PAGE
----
We’re still building cathedrals today. Now, though, they aren’t meant to honor the King of the Universe or to awe us into a life of love and mercy. Rather, they honor entertainment and athletic prowess. I’m referring to publicly funded sports stadia. Just about every professional club receives help from the public these days. Here, I’ll look up the first three stadia that come to my mind:

-Nationals Stadium: the Montreal Expos moved to Washington so they could find people to build a nice stadium for them. In order to pay for the new home of the Washington Nationals baseball team, the District of Columbia (annual budget: $7.6 billion) will sell $600 million in bonds.
-Wembley Stadium: Cost $1.6 billion to build. About $320 million of this was public funding.
-Lucas Oil Stadium: the Indianapolis Colts threatened to leave the Hoosier capital unless the city chipped in for a new stadium. (This is the most unnerving part; at least the Catholic Church didn’t threaten to leave unless it got what it wanted from the city.) Indianapolis will cover $455 million of the $675 million project.

How can a government, which will put you in jail if you don’t pay it enough money, justify giving some of those coerced payments to private sporting organizations? It’s trickle-down econ again: “If the team leaves, our citizens will be morose, and employers will not want to come to such a minor-league place.” In the Middle Ages, we didn’t have economists to question the logic of the bishops, but we have them today, and they say professional sports do not cause development. The construction will create jobs, as all public works projects do, but when it’s complete, it won’t be a thrumming financial hub or a widget factory; it’ll be a place where thousands of people watch a bunch of guys throwing a ball around. It’ll be great fun, but it won’t create any prosperity. It’s petrified wealth. Six hundred billion is a lot to invest in something that isn’t proven to spur growth.

I love sports and beautiful buildings. I just think the teams should build them themselves. If that means the teams leave town, whatever: we can catch them on TV anyway, and if enough cities stand firm, the game will be over. (In Spain, clubs sell shares of the team to the fans to fund construction.) Paying for their own office space is the least the wealthy owners could do considering all the little people who don’t care about sports but who are obliged to pay for such buildings anyway. At least most women enjoy going to cathedrals.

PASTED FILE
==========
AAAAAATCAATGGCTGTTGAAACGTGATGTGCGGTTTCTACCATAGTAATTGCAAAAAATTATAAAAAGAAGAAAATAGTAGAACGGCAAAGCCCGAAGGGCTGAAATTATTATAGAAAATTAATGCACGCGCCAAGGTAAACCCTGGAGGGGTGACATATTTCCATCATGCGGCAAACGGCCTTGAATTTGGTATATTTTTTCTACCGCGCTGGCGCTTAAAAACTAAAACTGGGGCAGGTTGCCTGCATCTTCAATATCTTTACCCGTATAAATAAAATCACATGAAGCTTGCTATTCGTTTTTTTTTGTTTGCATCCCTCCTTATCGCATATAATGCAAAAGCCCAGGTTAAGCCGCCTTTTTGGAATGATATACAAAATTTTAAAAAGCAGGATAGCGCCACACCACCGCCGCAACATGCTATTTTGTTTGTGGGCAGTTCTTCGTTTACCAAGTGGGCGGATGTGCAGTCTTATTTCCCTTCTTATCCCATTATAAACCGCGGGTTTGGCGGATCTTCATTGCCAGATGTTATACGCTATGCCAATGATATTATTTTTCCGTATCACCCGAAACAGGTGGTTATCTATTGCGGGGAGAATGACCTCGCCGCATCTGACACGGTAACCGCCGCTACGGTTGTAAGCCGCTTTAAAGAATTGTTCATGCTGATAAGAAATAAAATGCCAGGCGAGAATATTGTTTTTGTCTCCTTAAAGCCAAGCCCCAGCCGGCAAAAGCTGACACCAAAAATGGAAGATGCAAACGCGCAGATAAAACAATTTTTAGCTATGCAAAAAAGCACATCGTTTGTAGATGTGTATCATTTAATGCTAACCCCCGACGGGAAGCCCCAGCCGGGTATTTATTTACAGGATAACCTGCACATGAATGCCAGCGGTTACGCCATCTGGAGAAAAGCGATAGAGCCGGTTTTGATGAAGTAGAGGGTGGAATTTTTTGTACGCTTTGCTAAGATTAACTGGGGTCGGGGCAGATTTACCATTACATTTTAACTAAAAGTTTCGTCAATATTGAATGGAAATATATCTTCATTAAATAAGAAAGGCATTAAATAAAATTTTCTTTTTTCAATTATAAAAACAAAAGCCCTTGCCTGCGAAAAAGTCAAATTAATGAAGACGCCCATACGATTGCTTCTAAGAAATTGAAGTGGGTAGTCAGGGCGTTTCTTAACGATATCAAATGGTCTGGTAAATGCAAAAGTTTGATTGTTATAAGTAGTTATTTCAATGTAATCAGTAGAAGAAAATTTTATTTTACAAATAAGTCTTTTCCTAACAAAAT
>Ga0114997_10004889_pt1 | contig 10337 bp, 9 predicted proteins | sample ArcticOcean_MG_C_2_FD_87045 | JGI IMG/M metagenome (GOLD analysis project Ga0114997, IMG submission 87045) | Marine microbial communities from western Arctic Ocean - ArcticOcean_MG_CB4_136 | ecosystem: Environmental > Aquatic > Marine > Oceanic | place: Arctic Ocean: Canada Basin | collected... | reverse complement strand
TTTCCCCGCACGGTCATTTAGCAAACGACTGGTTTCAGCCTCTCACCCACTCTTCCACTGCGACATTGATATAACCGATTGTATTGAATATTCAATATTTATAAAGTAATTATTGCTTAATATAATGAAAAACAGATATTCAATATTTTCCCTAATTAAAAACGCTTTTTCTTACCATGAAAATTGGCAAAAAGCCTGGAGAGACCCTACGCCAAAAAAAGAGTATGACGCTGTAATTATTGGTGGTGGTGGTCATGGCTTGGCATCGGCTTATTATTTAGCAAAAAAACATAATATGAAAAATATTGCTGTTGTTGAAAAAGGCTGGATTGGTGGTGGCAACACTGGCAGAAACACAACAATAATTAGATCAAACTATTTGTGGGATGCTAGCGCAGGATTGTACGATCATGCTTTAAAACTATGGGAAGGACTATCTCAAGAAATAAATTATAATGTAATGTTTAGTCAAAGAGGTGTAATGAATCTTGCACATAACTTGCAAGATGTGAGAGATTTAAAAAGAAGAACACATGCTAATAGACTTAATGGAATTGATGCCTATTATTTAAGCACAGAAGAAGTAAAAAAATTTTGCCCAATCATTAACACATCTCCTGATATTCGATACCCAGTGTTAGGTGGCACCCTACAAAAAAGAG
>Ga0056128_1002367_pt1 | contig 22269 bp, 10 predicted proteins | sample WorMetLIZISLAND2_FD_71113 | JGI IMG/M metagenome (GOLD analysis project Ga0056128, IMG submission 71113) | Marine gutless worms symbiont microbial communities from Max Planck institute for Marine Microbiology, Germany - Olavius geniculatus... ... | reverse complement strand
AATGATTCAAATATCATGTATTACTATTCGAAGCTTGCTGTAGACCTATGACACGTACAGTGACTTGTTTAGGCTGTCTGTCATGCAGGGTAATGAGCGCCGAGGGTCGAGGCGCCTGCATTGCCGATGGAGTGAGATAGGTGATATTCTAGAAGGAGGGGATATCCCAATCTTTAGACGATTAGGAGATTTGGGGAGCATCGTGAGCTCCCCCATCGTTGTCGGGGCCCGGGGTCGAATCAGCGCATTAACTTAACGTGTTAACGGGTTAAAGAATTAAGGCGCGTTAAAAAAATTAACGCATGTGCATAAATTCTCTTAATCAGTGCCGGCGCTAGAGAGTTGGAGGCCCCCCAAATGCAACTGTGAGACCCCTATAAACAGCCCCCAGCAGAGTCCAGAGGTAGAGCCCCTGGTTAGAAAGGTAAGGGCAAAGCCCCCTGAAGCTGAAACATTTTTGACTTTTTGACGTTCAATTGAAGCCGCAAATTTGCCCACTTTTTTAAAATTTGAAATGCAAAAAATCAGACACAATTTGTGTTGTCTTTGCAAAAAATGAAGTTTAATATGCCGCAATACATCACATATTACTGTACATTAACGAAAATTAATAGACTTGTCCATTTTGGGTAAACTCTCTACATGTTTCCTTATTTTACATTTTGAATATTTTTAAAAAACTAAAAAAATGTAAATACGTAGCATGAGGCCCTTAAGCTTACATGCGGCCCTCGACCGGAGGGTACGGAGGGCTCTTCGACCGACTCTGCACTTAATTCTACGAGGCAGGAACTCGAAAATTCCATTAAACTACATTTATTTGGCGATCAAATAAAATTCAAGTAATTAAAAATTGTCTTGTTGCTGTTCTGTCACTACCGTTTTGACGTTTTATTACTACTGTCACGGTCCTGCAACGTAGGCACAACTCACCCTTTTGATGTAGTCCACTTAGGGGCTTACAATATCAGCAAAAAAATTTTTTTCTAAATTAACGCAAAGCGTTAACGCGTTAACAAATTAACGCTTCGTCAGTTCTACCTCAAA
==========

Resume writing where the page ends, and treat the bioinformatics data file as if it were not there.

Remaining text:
Lucky Number Slevin

August 21, 2007

“Lucky Number Slevin” is a mild sleeper. I have no recollection of its release in theaters, and the critics ignored it as well. (Contrast this with “Sideways,” a small picture which exploded thanks to the adoration of critics.) Nevertheless, “Slevin” has made a home for itself in a some movie collections, and given that it was only released a year ago, it may yet achieve a comfortable position under “Snatch” in the male crime movie hierarchy. (“Boondock Saints” is way out of reach.)

This film made me finally forget Josh Hartnett’s starring role in “Pearl Harbor.” Here, he has depth and maturity to complement his good looks. The presence of Morgan Freedman, Ben Kingsley, and Bruce Willis add gravitas to the proceedings, and Lucy Liu made a good ingenue because she hasn’t logged too many miles in that role yet. The minor characters also did fine work. Thumbs up to the director, who told a straightforward story with his camera work; thumbs down to the music crew which added little to the effort.

What most fascinated me was the script. This work reintroduced a couple of my favorite aspects of old Hollywood:

1. Wit in every line of dialogue. One conversation could have eight subtle jokes in it, and making such precious conversation come off naturally is an achievement. The scenes between Hartnett and Liu especially came off well.
2. Three acts in three days. In other words, the whole story occurs in a short period of time, so it moves quickly, but there is sufficient growth that we’re satisfied with the whole. (Unless, that is, you don’t believe a relationship can go from 0 to 60 in less than a hundred hours.) The pacing in this movie, from the rising action to the measured resolution of the many tangled threads, is good.
3. Funny henchmen. They are so much better when they have personalities.